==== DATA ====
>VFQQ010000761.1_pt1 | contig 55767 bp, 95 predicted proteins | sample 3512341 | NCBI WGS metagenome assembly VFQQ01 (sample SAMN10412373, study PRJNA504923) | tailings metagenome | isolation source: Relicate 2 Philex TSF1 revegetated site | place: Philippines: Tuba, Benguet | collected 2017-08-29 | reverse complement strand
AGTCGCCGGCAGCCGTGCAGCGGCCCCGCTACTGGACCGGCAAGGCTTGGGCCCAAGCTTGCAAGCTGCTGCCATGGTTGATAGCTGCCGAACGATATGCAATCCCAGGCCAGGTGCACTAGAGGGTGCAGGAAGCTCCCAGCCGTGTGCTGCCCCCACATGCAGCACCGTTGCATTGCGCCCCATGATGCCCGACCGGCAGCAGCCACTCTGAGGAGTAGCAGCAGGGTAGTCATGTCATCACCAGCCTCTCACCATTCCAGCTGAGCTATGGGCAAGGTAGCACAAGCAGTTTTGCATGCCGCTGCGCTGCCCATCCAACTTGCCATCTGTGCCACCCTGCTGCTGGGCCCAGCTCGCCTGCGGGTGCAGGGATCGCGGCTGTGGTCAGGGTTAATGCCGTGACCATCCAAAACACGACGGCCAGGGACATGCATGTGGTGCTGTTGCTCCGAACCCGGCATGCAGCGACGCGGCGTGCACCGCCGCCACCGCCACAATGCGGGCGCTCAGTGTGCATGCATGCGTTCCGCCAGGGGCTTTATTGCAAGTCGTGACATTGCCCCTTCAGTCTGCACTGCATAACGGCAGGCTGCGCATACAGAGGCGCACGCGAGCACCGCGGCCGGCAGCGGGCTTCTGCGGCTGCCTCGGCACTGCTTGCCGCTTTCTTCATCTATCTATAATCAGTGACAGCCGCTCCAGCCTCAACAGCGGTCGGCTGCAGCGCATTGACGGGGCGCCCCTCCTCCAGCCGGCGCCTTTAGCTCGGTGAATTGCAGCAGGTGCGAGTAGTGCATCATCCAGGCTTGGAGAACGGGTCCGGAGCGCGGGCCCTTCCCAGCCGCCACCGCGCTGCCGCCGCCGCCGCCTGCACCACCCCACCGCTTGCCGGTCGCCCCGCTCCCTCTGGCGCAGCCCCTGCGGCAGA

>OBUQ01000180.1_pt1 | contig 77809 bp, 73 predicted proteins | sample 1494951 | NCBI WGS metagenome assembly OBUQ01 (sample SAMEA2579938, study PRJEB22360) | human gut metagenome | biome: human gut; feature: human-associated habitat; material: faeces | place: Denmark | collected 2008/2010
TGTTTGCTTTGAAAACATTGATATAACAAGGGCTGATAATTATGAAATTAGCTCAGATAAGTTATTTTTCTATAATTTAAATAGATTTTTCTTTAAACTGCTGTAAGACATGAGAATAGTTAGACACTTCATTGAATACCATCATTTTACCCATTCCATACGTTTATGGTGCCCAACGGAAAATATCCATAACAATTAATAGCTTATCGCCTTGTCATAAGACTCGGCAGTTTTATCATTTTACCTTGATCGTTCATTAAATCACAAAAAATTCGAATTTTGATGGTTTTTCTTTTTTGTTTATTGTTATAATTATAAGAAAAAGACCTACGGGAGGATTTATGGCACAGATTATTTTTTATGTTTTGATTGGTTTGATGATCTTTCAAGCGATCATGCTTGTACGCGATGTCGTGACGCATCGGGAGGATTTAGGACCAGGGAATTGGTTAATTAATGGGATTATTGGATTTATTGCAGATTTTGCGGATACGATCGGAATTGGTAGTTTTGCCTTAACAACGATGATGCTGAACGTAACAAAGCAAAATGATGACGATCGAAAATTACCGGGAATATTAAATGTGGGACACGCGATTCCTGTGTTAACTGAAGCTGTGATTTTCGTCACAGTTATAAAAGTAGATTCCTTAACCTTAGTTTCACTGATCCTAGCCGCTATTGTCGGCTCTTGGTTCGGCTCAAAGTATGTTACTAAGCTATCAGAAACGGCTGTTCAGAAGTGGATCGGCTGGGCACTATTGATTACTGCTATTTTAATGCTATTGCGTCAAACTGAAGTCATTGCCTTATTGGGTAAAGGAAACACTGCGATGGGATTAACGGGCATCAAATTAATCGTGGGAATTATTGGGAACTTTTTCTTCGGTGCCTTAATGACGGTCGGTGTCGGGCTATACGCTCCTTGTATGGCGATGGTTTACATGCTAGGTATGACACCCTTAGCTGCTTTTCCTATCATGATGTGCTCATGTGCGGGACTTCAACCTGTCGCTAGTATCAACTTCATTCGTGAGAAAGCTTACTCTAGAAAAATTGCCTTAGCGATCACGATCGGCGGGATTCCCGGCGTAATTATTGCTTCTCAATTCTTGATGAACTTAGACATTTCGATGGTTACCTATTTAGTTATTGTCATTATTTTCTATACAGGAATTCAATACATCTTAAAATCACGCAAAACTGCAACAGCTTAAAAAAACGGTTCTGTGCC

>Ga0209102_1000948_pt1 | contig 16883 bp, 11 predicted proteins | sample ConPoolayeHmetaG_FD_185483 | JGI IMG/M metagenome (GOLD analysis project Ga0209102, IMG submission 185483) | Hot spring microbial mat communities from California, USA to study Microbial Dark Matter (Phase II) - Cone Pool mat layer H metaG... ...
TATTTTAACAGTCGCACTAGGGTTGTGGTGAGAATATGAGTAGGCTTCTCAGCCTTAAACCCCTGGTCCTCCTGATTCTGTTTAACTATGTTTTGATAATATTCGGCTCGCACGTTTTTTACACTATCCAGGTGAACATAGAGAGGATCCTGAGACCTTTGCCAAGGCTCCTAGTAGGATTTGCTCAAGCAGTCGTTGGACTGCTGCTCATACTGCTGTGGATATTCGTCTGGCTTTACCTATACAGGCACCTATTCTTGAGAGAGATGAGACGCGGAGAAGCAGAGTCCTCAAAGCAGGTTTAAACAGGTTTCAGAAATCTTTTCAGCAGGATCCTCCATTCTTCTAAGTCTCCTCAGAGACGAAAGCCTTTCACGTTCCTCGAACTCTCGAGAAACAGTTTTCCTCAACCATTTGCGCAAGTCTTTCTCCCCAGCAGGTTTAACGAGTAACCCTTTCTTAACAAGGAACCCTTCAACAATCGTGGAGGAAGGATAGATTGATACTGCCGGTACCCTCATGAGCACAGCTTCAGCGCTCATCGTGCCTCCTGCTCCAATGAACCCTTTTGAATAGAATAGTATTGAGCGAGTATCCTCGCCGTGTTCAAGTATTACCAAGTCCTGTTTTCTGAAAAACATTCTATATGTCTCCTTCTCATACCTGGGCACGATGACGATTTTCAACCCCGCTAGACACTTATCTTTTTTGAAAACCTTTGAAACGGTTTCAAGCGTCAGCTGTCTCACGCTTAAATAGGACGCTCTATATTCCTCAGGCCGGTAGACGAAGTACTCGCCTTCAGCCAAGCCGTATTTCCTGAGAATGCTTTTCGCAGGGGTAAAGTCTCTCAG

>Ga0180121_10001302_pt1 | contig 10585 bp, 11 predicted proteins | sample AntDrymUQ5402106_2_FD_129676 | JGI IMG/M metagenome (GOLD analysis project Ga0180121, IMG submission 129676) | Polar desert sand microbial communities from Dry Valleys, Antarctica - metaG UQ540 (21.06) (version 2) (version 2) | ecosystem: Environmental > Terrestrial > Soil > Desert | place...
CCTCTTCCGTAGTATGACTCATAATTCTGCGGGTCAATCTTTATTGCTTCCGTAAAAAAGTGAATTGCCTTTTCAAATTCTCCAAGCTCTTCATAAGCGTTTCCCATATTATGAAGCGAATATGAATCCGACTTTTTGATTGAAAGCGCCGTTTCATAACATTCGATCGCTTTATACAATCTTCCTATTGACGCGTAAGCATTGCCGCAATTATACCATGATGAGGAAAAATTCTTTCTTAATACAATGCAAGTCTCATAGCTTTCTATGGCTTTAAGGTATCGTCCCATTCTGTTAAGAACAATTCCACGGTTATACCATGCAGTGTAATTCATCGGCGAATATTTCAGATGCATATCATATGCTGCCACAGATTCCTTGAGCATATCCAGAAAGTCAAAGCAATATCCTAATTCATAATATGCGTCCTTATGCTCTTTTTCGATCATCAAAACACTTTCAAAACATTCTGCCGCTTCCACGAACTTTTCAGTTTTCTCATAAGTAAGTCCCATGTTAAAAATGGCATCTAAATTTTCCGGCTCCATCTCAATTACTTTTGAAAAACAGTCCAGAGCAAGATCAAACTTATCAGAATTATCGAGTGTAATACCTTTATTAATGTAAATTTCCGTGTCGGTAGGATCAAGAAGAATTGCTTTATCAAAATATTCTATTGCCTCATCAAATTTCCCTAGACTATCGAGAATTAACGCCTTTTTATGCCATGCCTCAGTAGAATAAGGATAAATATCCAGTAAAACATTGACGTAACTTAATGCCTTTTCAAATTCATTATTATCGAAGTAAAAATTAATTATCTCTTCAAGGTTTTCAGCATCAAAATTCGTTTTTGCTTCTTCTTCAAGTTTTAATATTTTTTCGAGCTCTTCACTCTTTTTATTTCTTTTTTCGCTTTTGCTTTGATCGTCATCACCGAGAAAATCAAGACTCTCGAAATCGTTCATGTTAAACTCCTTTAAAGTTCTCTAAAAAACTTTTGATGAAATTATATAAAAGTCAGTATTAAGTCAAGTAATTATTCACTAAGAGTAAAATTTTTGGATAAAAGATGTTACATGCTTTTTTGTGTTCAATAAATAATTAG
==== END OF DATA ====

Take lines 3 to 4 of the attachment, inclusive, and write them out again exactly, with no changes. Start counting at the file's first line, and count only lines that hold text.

>OBUQ01000180.1_pt1 | contig 77809 bp, 73 predicted proteins | sample 1494951 | NCBI WGS metagenome assembly OBUQ01 (sample SAMEA2579938, study PRJEB22360) | human gut metagenome | biome: human gut; feature: human-associated habitat; material: faeces | place: Denmark | collected 2008/2010
TGTTTGCTTTGAAAACATTGATATAACAAGGGCTGATAATTATGAAATTAGCTCAGATAAGTTATTTTTCTATAATTTAAATAGATTTTTCTTTAAACTGCTGTAAGACATGAGAATAGTTAGACACTTCATTGAATACCATCATTTTACCCATTCCATACGTTTATGGTGCCCAACGGAAAATATCCATAACAATTAATAGCTTATCGCCTTGTCATAAGACTCGGCAGTTTTATCATTTTACCTTGATCGTTCATTAAATCACAAAAAATTCGAATTTTGATGGTTTTTCTTTTTTGTTTATTGTTATAATTATAAGAAAAAGACCTACGGGAGGATTTATGGCACAGATTATTTTTTATGTTTTGATTGGTTTGATGATCTTTCAAGCGATCATGCTTGTACGCGATGTCGTGACGCATCGGGAGGATTTAGGACCAGGGAATTGGTTAATTAATGGGATTATTGGATTTATTGCAGATTTTGCGGATACGATCGGAATTGGTAGTTTTGCCTTAACAACGATGATGCTGAACGTAACAAAGCAAAATGATGACGATCGAAAATTACCGGGAATATTAAATGTGGGACACGCGATTCCTGTGTTAACTGAAGCTGTGATTTTCGTCACAGTTATAAAAGTAGATTCCTTAACCTTAGTTTCACTGATCCTAGCCGCTATTGTCGGCTCTTGGTTCGGCTCAAAGTATGTTACTAAGCTATCAGAAACGGCTGTTCAGAAGTGGATCGGCTGGGCACTATTGATTACTGCTATTTTAATGCTATTGCGTCAAACTGAAGTCATTGCCTTATTGGGTAAAGGAAACACTGCGATGGGATTAACGGGCATCAAATTAATCGTGGGAATTATTGGGAACTTTTTCTTCGGTGCCTTAATGACGGTCGGTGTCGGGCTATACGCTCCTTGTATGGCGATGGTTTACATGCTAGGTATGACACCCTTAGCTGCTTTTCCTATCATGATGTGCTCATGTGCGGGACTTCAACCTGTCGCTAGTATCAACTTCATTCGTGAGAAAGCTTACTCTAGAAAAATTGCCTTAGCGATCACGATCGGCGGGATTCCCGGCGTAATTATTGCTTCTCAATTCTTGATGAACTTAGACATTTCGATGGTTACCTATTTAGTTATTGTCATTATTTTCTATACAGGAATTCAATACATCTTAAAATCACGCAAAACTGCAACAGCTTAAAAAAACGGTTCTGTGCC